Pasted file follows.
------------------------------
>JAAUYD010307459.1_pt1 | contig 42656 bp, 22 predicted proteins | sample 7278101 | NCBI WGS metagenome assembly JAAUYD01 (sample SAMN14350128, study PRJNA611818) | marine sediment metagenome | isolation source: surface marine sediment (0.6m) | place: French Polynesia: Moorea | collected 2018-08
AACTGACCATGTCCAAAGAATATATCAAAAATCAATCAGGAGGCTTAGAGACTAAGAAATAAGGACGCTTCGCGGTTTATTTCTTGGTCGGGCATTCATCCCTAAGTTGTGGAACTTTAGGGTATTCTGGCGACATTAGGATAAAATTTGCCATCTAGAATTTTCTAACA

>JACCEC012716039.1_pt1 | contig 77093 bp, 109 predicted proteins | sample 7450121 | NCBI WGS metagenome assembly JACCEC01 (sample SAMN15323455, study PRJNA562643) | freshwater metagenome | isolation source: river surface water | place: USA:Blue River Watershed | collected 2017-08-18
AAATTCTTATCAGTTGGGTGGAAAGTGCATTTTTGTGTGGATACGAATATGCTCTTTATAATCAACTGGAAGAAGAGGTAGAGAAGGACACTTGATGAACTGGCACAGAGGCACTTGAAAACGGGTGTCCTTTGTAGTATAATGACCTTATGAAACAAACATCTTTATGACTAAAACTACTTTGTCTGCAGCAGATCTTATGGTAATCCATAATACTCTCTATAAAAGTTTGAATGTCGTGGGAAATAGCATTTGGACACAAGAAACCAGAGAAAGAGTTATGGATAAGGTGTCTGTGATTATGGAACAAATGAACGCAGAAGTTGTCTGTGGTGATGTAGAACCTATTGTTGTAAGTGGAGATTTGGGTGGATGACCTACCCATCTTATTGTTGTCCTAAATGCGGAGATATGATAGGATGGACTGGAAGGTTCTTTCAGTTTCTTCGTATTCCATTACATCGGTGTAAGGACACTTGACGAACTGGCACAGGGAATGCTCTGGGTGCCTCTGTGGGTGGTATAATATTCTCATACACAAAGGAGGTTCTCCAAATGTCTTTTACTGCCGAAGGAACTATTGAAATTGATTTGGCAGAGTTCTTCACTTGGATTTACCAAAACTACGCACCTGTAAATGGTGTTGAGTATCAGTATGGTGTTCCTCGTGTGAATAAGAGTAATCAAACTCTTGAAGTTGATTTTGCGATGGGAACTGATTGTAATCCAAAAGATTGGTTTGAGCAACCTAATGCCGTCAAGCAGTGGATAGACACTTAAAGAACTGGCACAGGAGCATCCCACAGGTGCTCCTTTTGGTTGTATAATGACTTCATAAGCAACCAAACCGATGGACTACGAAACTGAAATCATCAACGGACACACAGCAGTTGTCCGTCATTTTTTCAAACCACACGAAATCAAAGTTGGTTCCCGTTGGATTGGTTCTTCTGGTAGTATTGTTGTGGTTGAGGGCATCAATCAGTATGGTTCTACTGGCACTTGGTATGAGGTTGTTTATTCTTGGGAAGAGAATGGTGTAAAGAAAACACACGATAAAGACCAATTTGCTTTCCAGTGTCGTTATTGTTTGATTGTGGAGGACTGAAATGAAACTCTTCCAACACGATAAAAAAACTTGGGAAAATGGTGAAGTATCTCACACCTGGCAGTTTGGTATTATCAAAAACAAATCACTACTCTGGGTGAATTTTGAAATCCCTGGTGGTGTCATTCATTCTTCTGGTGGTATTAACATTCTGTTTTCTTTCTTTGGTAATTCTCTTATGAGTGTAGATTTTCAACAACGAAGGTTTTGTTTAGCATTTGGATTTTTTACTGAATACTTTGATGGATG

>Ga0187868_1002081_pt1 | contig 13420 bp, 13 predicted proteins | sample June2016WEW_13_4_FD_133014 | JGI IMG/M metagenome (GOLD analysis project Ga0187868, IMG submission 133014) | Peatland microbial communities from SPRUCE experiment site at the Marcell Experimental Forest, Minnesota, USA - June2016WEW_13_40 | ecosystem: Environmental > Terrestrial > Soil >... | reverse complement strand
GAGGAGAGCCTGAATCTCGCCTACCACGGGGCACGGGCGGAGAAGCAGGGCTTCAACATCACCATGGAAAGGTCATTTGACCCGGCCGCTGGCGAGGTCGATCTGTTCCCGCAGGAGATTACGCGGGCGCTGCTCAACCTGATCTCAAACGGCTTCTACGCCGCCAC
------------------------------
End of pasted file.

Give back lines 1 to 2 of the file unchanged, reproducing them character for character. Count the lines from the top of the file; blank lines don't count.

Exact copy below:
>JAAUYD010307459.1_pt1 | contig 42656 bp, 22 predicted proteins | sample 7278101 | NCBI WGS metagenome assembly JAAUYD01 (sample SAMN14350128, study PRJNA611818) | marine sediment metagenome | isolation source: surface marine sediment (0.6m) | place: French Polynesia: Moorea | collected 2018-08
AACTGACCATGTCCAAAGAATATATCAAAAATCAATCAGGAGGCTTAGAGACTAAGAAATAAGGACGCTTCGCGGTTTATTTCTTGGTCGGGCATTCATCCCTAAGTTGTGGAACTTTAGGGTATTCTGGCGACATTAGGATAAAATTTGCCATCTAGAATTTTCTAACA